ELLIS: In 1965, Brown's chapel became the epicenter of the voting rights drive that turned its focus to Selma. On this Sunday morning, people gather to remember another Sunday not so long ago, when 600 people marched out of this church and into history.
Rep. LEWIS: I thought we were going to be arrested, I really did. But when we got out there, I didn't see any paddy wagons. So, I had the feeling that something was going to happen.
ELLIS: You got, really, over the little crest of the bridge and then what did you see?
Rep. LEWIS: When we got over the bridge, we saw a sea of blue, Alabama state troopers. A man identified himself and said, “I'm Major John Cloud of the Alabama state troopers. This is an unlawful march and it will not be allowed to continue. I give you three minutes to disperse and return to your church.”
Mr. JOHN CLOUD: This march will not continue.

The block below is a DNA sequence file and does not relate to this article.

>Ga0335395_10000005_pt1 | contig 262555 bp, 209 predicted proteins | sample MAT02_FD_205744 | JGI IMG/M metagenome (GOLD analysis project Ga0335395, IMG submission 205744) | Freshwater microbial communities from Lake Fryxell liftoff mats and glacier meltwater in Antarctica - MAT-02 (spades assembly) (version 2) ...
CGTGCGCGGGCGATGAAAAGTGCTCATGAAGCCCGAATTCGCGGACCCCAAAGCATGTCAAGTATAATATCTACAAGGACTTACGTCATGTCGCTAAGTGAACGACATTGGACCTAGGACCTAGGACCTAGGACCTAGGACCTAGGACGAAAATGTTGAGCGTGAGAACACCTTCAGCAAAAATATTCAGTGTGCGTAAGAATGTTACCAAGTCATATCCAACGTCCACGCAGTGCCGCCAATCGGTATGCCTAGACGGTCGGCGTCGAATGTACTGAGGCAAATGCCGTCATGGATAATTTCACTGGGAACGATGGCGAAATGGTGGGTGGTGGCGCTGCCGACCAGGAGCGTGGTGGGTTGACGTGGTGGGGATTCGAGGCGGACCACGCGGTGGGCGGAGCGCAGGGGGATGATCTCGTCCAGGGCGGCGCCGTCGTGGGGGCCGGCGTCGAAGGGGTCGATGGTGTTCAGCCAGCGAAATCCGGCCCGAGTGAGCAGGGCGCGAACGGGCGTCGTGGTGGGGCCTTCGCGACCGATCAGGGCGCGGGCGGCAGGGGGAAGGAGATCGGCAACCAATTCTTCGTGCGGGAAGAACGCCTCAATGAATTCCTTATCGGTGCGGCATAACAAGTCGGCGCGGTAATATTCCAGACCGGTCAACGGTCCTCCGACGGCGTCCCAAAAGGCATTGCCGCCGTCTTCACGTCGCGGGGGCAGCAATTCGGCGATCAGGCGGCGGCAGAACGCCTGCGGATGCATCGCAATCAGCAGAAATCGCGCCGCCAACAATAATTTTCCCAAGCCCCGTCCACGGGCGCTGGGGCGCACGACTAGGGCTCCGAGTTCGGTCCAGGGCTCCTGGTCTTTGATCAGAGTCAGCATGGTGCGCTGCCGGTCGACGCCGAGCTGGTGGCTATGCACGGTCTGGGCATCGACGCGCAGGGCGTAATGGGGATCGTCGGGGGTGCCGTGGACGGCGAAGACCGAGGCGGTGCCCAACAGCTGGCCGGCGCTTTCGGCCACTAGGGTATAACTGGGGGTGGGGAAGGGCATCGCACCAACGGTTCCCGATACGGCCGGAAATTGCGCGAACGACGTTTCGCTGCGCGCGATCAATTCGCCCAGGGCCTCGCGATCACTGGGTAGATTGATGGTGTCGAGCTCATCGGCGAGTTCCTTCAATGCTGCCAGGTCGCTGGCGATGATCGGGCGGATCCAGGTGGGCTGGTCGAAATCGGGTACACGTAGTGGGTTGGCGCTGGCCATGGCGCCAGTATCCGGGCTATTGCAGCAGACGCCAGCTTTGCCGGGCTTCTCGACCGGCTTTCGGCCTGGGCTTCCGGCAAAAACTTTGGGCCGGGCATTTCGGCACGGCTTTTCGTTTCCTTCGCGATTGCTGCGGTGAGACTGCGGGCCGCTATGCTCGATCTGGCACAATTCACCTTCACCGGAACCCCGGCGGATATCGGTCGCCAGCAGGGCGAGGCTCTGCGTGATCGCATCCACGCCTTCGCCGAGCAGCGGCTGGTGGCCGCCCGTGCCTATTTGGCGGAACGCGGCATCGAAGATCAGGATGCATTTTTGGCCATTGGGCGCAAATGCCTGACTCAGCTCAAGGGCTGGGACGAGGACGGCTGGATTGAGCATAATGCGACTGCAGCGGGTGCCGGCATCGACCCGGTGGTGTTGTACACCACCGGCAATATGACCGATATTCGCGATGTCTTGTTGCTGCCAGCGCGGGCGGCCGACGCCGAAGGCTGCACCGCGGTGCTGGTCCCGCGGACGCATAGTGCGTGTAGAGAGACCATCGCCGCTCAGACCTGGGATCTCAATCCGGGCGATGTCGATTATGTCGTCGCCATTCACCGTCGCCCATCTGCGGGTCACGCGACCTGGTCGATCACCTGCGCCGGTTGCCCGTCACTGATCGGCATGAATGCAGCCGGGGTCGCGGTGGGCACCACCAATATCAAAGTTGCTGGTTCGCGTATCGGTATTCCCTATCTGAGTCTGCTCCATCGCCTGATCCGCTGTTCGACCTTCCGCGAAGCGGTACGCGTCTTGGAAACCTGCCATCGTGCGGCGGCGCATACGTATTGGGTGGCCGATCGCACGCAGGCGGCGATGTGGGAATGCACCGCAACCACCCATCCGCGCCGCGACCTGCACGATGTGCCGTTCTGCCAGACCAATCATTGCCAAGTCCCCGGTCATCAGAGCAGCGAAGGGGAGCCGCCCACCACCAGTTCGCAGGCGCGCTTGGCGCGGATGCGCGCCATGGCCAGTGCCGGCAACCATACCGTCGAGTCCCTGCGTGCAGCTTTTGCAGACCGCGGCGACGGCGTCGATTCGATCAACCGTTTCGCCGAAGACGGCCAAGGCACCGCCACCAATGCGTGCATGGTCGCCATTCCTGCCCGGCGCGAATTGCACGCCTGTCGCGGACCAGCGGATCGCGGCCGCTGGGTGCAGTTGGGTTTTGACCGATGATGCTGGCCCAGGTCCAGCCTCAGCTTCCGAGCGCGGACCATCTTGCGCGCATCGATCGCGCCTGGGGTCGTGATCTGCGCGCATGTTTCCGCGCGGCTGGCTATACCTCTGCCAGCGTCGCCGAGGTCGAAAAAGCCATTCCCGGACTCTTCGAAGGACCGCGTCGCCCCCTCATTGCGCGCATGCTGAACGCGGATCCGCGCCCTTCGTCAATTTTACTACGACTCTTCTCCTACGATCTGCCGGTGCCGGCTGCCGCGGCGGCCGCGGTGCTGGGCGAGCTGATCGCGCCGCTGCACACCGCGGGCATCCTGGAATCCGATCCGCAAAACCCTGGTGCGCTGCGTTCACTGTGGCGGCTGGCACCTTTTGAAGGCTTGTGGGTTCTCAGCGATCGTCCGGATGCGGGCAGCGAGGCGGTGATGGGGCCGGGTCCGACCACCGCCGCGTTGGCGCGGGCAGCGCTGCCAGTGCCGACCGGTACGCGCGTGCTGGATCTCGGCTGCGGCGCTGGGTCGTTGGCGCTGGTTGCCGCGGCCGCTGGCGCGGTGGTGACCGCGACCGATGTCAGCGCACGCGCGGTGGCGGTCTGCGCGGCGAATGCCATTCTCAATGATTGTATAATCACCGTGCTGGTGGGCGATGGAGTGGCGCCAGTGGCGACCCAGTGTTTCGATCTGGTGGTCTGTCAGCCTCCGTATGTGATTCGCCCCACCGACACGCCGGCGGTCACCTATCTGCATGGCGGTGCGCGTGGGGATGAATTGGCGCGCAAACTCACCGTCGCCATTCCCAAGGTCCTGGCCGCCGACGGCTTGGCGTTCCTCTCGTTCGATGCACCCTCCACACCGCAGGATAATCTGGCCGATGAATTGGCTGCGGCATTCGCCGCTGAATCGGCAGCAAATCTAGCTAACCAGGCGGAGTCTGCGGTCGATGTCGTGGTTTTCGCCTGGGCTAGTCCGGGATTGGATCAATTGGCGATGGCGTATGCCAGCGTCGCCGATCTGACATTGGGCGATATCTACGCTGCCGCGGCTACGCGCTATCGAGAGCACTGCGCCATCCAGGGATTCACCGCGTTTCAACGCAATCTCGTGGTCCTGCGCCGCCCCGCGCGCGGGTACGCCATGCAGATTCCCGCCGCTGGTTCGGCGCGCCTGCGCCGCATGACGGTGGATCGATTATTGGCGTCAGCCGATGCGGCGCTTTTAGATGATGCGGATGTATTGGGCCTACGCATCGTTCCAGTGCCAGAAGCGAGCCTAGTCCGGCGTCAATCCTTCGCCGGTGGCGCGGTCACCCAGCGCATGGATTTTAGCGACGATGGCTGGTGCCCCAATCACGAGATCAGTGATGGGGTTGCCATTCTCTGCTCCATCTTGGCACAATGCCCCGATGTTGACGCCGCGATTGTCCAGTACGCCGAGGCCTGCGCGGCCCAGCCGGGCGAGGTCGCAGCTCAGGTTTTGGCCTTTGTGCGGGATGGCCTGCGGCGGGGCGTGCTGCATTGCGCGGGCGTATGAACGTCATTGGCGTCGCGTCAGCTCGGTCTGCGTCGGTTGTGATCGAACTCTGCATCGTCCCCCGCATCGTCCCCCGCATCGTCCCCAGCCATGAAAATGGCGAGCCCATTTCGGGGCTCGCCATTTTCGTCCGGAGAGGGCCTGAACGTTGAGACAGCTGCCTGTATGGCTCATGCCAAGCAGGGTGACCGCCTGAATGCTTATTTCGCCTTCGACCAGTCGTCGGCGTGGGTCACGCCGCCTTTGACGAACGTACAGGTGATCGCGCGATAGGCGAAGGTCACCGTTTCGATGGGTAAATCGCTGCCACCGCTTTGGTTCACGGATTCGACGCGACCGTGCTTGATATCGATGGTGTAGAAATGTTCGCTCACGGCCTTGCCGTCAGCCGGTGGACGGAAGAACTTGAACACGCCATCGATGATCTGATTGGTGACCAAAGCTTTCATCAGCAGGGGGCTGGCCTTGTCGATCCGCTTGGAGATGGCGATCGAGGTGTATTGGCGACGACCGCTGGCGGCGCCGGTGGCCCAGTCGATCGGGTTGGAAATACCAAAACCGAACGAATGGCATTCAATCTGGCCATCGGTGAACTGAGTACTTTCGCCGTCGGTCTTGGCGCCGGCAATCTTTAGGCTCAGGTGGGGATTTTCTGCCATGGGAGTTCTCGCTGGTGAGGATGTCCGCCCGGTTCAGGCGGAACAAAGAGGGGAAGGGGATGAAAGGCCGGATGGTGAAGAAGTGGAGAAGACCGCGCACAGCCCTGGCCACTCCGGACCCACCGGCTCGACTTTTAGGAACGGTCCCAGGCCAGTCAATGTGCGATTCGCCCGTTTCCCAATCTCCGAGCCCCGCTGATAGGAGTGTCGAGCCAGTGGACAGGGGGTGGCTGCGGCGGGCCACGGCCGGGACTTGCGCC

ELLIS: And what did you do?
Rep. LEWIS: We asked for a moment to kneel and pray. And before we could get word to the crowd behind, Major Cloud said, “Troopers, advance.” They came toward us, beating us with nightsticks, bullwhips, trampling us with horses, releasing their tear gas. I was hit in the head by a state trooper with a nightstick. I thought I was going to die.
ELLIS: Sheyann Webb Christburg was seven years old in 1965. Unknown to her parents, she had joined the march and was on the bridge that bloody Sunday.
Ms. SHEYANN WEBB CHRISTBURG: As I stood there, my heart was just beating real fast. And all of a sudden I had started running. I could still hear the sirens and the cries of the people who were running, bleeding and falling, trying to make their way back to Brown's Chapel, our church.
ELLIS: Two days later, Dr. King led a second march to the foot of the Edmund Pettus Bridge. This time, with the eyes of the nation on Selma, there was a tense standoff but no violence. One marcher came from Boston, the Reverend James Reeb.
Rep. LEWIS: That evening he came back and went out with a group of ministers to get something to eat. They were attacked by a group of local whites. He was beaten so severe he died two or three days later.